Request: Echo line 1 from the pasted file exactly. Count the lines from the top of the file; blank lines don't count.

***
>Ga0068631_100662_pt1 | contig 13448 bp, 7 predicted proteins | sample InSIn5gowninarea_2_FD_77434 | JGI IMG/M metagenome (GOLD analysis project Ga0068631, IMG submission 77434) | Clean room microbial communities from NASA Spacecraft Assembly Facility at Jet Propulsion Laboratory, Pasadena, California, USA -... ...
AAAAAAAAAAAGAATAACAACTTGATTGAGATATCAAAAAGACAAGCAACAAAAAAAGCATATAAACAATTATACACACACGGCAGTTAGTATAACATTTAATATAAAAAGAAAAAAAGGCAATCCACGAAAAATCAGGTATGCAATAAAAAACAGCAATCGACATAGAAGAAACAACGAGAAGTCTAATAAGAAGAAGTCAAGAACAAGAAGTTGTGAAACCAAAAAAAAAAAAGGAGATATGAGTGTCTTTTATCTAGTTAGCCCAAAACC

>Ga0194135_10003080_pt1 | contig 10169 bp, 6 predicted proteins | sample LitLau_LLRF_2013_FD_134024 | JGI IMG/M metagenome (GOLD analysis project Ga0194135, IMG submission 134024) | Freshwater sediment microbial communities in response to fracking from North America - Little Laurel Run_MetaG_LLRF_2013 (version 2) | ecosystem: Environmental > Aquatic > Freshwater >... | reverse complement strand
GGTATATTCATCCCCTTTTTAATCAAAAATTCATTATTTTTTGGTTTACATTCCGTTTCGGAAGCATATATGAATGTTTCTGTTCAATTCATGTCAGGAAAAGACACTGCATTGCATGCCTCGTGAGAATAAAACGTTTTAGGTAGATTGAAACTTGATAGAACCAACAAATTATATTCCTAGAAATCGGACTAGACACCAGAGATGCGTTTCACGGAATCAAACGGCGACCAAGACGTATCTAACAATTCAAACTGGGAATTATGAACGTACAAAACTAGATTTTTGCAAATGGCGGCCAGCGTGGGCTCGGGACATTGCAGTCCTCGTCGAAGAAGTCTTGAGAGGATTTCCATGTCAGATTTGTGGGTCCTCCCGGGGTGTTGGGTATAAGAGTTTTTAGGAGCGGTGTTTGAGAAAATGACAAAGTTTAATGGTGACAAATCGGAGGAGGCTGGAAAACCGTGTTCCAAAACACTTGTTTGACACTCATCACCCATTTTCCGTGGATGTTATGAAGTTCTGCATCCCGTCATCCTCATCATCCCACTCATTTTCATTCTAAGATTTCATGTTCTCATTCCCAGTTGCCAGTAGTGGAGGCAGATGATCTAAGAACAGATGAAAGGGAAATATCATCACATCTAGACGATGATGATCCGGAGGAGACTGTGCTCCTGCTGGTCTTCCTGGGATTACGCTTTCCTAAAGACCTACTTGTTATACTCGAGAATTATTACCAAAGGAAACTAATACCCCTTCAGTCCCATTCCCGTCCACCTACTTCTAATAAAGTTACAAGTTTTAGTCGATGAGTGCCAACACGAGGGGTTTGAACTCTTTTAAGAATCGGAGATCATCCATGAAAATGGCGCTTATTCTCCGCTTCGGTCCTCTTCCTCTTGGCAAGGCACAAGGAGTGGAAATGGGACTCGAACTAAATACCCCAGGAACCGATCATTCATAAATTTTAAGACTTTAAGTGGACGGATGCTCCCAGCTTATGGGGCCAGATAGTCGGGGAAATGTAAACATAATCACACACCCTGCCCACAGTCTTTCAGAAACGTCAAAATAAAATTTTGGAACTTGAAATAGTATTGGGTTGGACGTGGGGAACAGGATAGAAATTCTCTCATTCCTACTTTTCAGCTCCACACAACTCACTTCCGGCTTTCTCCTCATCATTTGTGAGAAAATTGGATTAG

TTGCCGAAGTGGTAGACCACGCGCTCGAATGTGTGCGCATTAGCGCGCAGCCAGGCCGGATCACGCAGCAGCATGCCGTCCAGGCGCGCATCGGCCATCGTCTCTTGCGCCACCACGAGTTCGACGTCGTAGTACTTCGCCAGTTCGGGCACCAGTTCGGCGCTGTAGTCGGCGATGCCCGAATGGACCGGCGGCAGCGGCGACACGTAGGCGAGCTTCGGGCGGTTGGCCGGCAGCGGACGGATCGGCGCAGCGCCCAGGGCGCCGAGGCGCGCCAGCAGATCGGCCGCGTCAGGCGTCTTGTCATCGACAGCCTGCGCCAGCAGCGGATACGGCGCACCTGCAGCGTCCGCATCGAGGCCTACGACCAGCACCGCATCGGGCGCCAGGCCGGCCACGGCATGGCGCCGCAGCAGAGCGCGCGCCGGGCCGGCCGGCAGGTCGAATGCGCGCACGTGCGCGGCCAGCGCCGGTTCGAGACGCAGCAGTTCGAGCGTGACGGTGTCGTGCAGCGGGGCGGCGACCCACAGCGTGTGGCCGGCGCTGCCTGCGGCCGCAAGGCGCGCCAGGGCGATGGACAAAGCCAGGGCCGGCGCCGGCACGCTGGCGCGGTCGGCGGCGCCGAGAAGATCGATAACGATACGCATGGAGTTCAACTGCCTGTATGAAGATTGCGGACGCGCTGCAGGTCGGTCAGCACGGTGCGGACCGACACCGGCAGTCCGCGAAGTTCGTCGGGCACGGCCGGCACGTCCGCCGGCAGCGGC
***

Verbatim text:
>Ga0068631_100662_pt1 | contig 13448 bp, 7 predicted proteins | sample InSIn5gowninarea_2_FD_77434 | JGI IMG/M metagenome (GOLD analysis project Ga0068631, IMG submission 77434) | Clean room microbial communities from NASA Spacecraft Assembly Facility at Jet Propulsion Laboratory, Pasadena, California, USA -... ...